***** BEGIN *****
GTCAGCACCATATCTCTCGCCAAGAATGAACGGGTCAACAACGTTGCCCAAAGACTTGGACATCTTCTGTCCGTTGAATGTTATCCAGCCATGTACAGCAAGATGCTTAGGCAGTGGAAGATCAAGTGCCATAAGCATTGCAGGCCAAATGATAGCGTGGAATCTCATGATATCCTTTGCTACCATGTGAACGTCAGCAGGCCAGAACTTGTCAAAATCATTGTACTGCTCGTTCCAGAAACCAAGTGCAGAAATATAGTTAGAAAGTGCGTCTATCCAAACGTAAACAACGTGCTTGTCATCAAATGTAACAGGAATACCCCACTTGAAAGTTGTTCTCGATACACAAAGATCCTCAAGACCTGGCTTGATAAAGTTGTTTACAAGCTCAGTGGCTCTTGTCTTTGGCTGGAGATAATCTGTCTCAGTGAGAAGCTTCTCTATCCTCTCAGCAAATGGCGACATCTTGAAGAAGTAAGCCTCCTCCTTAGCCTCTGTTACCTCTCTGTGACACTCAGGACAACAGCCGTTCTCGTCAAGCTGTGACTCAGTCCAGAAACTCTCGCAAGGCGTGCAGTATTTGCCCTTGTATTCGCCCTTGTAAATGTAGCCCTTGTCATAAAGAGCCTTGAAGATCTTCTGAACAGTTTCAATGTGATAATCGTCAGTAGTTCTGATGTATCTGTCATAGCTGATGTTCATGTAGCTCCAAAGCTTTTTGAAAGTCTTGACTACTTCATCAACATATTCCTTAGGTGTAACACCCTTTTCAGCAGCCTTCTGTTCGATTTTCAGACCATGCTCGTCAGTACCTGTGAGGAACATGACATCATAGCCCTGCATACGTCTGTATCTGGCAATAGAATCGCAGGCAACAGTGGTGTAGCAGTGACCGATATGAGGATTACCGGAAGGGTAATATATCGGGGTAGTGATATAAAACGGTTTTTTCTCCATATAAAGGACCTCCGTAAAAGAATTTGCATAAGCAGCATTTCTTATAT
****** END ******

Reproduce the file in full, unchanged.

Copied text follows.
GTCAGCACCATATCTCTCGCCAAGAATGAACGGGTCAACAACGTTGCCCAAAGACTTGGACATCTTCTGTCCGTTGAATGTTATCCAGCCATGTACAGCAAGATGCTTAGGCAGTGGAAGATCAAGTGCCATAAGCATTGCAGGCCAAATGATAGCGTGGAATCTCATGATATCCTTTGCTACCATGTGAACGTCAGCAGGCCAGAACTTGTCAAAATCATTGTACTGCTCGTTCCAGAAACCAAGTGCAGAAATATAGTTAGAAAGTGCGTCTATCCAAACGTAAACAACGTGCTTGTCATCAAATGTAACAGGAATACCCCACTTGAAAGTTGTTCTCGATACACAAAGATCCTCAAGACCTGGCTTGATAAAGTTGTTTACAAGCTCAGTGGCTCTTGTCTTTGGCTGGAGATAATCTGTCTCAGTGAGAAGCTTCTCTATCCTCTCAGCAAATGGCGACATCTTGAAGAAGTAAGCCTCCTCCTTAGCCTCTGTTACCTCTCTGTGACACTCAGGACAACAGCCGTTCTCGTCAAGCTGTGACTCAGTCCAGAAACTCTCGCAAGGCGTGCAGTATTTGCCCTTGTATTCGCCCTTGTAAATGTAGCCCTTGTCATAAAGAGCCTTGAAGATCTTCTGAACAGTTTCAATGTGATAATCGTCAGTAGTTCTGATGTATCTGTCATAGCTGATGTTCATGTAGCTCCAAAGCTTTTTGAAAGTCTTGACTACTTCATCAACATATTCCTTAGGTGTAACACCCTTTTCAGCAGCCTTCTGTTCGATTTTCAGACCATGCTCGTCAGTACCTGTGAGGAACATGACATCATAGCCCTGCATACGTCTGTATCTGGCAATAGAATCGCAGGCAACAGTGGTGTAGCAGTGACCGATATGAGGATTACCGGAAGGGTAATATATCGGGGTAGTGATATAAAACGGTTTTTTCTCCATATAAAGGACCTCCGTAAAAGAATTTGCATAAGCAGCATTTCTTATAT